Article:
We spent two long (80 mile/9hr) days and a third shorter (~35 mile/4hr) day making our way from Ft Pierce to St Augustine.
We are now traveling along the Atlantic Intracoastal Waterway (AICW) which extends more than 1,100 miles from Key West, Florida to Norfolk, Virginia. The AICW allows for travel without having to be in the open ocean.
Anchoring for the night off the AICW next to a bridge in Titusville, FL.
Morning commute midweek on the AICW. Not a lot of water traffic is a good thing, weekend travel would have had significantly more traffic.
When we arrived in St Augustine we tied up to a mooring ball and set out to see the oldest city in the United States (St Augustine was founded in 1565 by the Spanish). While it is not our preferred way to sight see we did buy tickets for a hop on/off tour bus. This was a good decision as it gave us on day 1 an understanding of the city’s layout and a solid background of it’s history. The following days we set out on foot (logging 10+ miles a day) to visit several historical sites, museums and points of interest. A few highlights below –
Large marble statues decorate the Bridge of Lions which spans the AICW in downtown St Augustine.
Castillo de San Marcos overhead view – red lines represent one of my mornings run along the waterfront. This fort is over 300 years old, covers 20 acres and today is managed by the National Park Service. The summary picture for this blog entry shows our view of the fort from our mooring ball. We loved our view.
The fort’s construction was started in 1672 and it is made of coquina stone (similar to limestone). Coquina would absorb any artillery fire and proved to be very durable.
Present day Flagler College, formally the Ponce de Len Hotel which was built in 1888 as a luxury hotel. This was one of the favorite tours we did.
Flagler College dining room where students dine among 79 Louis Comfort Tiffany Stained Glass windows.
Not the best picture but every window is Tiffany stained glass.
Lightner Museum which is inside the former historic Hotel Alcazar building. This hotel was built in 1887 and where a cafe sits now used to be the worlds largest indoor swimming pool. You can dine in the deep end!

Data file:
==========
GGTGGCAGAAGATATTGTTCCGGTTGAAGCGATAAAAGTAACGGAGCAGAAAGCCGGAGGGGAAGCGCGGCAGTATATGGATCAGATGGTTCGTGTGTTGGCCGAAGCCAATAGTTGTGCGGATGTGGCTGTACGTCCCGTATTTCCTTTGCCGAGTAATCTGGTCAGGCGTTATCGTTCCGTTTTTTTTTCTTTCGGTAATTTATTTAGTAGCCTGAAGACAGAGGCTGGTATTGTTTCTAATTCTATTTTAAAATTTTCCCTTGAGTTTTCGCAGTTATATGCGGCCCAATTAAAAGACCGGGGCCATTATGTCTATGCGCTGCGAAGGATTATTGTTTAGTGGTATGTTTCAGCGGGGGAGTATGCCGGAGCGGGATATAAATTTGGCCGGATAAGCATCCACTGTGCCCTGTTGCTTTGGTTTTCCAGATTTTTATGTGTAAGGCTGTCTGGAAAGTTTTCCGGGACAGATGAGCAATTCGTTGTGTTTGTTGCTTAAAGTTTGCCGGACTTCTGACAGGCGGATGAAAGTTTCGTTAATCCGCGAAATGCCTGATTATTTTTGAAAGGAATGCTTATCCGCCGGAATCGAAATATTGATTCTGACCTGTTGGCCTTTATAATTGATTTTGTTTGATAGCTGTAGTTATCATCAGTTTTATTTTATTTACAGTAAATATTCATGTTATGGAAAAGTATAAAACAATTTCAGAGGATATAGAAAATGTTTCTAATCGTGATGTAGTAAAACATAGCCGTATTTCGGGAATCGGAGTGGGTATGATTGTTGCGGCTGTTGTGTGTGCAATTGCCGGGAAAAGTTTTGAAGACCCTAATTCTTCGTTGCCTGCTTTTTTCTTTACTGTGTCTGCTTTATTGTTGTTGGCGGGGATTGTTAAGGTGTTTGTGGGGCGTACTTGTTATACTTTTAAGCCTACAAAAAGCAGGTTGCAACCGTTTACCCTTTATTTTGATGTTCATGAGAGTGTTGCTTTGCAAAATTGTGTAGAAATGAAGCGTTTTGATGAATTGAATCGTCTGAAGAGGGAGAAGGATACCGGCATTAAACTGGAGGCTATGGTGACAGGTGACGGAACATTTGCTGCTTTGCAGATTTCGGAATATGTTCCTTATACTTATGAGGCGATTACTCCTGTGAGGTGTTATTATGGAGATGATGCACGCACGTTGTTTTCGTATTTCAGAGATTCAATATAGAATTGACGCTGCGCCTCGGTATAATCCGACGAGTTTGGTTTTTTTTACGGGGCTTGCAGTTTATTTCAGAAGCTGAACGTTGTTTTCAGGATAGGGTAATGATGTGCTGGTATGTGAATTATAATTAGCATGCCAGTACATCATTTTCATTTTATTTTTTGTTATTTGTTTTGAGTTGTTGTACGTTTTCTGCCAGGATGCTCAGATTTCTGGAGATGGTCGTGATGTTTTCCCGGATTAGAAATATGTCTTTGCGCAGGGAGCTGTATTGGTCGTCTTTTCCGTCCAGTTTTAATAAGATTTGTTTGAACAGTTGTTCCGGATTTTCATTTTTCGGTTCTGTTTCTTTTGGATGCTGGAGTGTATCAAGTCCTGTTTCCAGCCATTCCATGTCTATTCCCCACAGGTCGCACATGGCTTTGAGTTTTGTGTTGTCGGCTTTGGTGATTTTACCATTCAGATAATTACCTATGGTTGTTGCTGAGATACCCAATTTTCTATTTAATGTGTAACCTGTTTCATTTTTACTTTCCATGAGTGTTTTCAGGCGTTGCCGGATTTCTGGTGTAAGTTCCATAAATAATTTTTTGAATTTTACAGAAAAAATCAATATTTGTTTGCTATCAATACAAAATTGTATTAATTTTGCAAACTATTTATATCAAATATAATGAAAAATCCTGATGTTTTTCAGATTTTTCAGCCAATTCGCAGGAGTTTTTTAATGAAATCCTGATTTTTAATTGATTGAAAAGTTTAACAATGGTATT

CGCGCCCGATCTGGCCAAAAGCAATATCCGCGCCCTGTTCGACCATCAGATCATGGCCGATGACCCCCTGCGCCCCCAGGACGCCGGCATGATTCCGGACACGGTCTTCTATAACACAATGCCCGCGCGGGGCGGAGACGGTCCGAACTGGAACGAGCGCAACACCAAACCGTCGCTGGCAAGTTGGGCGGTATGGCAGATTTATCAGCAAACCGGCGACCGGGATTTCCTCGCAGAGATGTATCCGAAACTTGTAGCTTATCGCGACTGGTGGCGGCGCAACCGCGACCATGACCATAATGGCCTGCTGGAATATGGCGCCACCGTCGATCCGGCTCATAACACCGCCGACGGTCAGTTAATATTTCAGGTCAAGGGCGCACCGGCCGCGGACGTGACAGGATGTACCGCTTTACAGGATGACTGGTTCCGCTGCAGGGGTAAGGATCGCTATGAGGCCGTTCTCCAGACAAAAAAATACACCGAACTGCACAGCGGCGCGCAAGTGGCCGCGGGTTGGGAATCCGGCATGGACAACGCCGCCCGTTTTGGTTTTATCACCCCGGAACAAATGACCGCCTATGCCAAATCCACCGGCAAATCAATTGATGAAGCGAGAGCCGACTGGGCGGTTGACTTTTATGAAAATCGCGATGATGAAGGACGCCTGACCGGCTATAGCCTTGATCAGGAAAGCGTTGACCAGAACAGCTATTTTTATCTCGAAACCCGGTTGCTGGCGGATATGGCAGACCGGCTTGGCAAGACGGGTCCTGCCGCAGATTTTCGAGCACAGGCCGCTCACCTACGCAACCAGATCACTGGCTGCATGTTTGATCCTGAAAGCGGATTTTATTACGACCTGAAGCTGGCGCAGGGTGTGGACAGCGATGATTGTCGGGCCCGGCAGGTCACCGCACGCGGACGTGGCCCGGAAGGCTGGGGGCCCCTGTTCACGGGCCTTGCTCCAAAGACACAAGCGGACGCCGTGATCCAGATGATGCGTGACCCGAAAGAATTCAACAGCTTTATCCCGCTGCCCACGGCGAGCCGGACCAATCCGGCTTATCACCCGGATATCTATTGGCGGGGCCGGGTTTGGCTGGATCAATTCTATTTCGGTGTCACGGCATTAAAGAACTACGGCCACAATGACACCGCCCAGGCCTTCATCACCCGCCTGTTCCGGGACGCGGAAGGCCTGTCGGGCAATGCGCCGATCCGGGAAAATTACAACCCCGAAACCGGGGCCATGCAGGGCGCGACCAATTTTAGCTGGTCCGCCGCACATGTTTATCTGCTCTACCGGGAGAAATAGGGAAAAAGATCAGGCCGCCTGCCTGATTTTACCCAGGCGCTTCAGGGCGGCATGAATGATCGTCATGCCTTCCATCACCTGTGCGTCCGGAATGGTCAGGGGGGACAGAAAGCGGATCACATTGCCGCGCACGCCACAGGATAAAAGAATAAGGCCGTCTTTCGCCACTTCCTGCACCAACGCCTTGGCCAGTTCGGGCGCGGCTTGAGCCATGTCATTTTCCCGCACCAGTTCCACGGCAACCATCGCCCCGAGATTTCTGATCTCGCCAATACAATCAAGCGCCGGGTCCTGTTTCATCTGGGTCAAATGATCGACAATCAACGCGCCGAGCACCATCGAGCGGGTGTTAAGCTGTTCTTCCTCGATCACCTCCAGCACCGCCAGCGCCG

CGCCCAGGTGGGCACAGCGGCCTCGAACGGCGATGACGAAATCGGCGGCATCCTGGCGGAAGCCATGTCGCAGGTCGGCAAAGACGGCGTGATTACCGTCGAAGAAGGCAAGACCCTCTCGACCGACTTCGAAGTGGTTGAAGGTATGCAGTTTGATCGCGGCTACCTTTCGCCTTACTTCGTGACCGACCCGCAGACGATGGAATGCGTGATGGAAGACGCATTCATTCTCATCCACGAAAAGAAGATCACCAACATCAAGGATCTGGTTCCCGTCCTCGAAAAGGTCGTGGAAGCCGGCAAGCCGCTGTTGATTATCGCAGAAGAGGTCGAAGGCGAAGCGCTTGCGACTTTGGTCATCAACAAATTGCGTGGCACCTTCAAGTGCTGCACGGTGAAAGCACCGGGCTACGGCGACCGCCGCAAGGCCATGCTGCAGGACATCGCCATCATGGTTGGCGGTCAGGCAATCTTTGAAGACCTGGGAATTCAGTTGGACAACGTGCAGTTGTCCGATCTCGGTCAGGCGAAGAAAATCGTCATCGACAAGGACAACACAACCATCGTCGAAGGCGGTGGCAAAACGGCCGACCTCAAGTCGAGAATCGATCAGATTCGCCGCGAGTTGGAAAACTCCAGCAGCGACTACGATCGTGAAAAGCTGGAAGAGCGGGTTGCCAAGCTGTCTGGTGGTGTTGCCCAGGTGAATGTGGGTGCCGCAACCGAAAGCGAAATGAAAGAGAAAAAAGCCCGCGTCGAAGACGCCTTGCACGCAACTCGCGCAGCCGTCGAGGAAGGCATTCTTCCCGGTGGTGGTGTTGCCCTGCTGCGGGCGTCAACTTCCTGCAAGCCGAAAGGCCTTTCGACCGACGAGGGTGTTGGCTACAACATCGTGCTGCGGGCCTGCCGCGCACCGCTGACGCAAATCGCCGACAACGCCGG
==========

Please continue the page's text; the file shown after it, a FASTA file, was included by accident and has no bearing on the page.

After 4 nights in St Augustine we headed north and crossed into Georgia. We have started a a new tradition – find 3 quick facts about the new state as we are crossing into. Thanks in advance to Wikipedia for making this tradition an easy one.
Random facts: Georgia
- Admitted to the Union in 1788 (4th state).
- Was the last Confederate state to be restored to the Union in 1870.
- Is the largest state east of the Mississippi River.
Our first two nights in Georgia we spent anchored at Cumberland Island. Cumberland Island is a National Park and is the 2nd National Park we were able to visit during National Park Week (the 1st being Castillo de San Marcos in St Augustine).
We splurged on a guided tour and it was absolutely worth it. Our guide (Mike) from the Land and Legacies tour company was fantastic. Mike’s storytelling and his deep knowledge of history kept us completely hooked during the entire 6 hour tour. We were able to see a lot of the island this way but would absolutely stop here again, it is just a stunning and peaceful place.
Large oaks with spanishmoss decorate Cumberland Is. Its absolutely beautiful any time of day.
Hard packed, practically deserted and seemingly endless the Cumberland Is. beach made for perfect walking and running.
Approx 150 wild horses make Cumberland Is. their home. This place would be considered heaven to my sister (Laura Brown).
We did not just see horses on the island – this was a big 8′ alligator just waiting for lunch. Turkeys and armadillos were also sighted on different parts of the island.
In 1996 JFK Jr was married in this small Baptist Church on the island with 40 friends/family in attendance. The media had no idea giving the family a rare moment to themselves.
Inside the church.
Halfmoon Bluff on Cumberland Is., simply stunning.
On the north side of the island is Plumb Orchard. This 22,000 sq ft mansion was built in 1898 as a summer home for members of the Carnegie family. We spent an hour touring inside this gem, it is in remarkable condition and truly an example of 20th century high society.
On the south end of the island are the ruins of Dungeness. Built in 1884 it burned in 1959. The mansion was 35,000 sq ft and another example of a luxury home for Carnegie family members.
This entry feels like we are sharing only 2% of all that we saw and learned in the past week. Both St Augustine and Cumberland Island have a deep and intriguing history. We set out on The Great Loop to learn more about our country’s history and this week certainly delivered just that.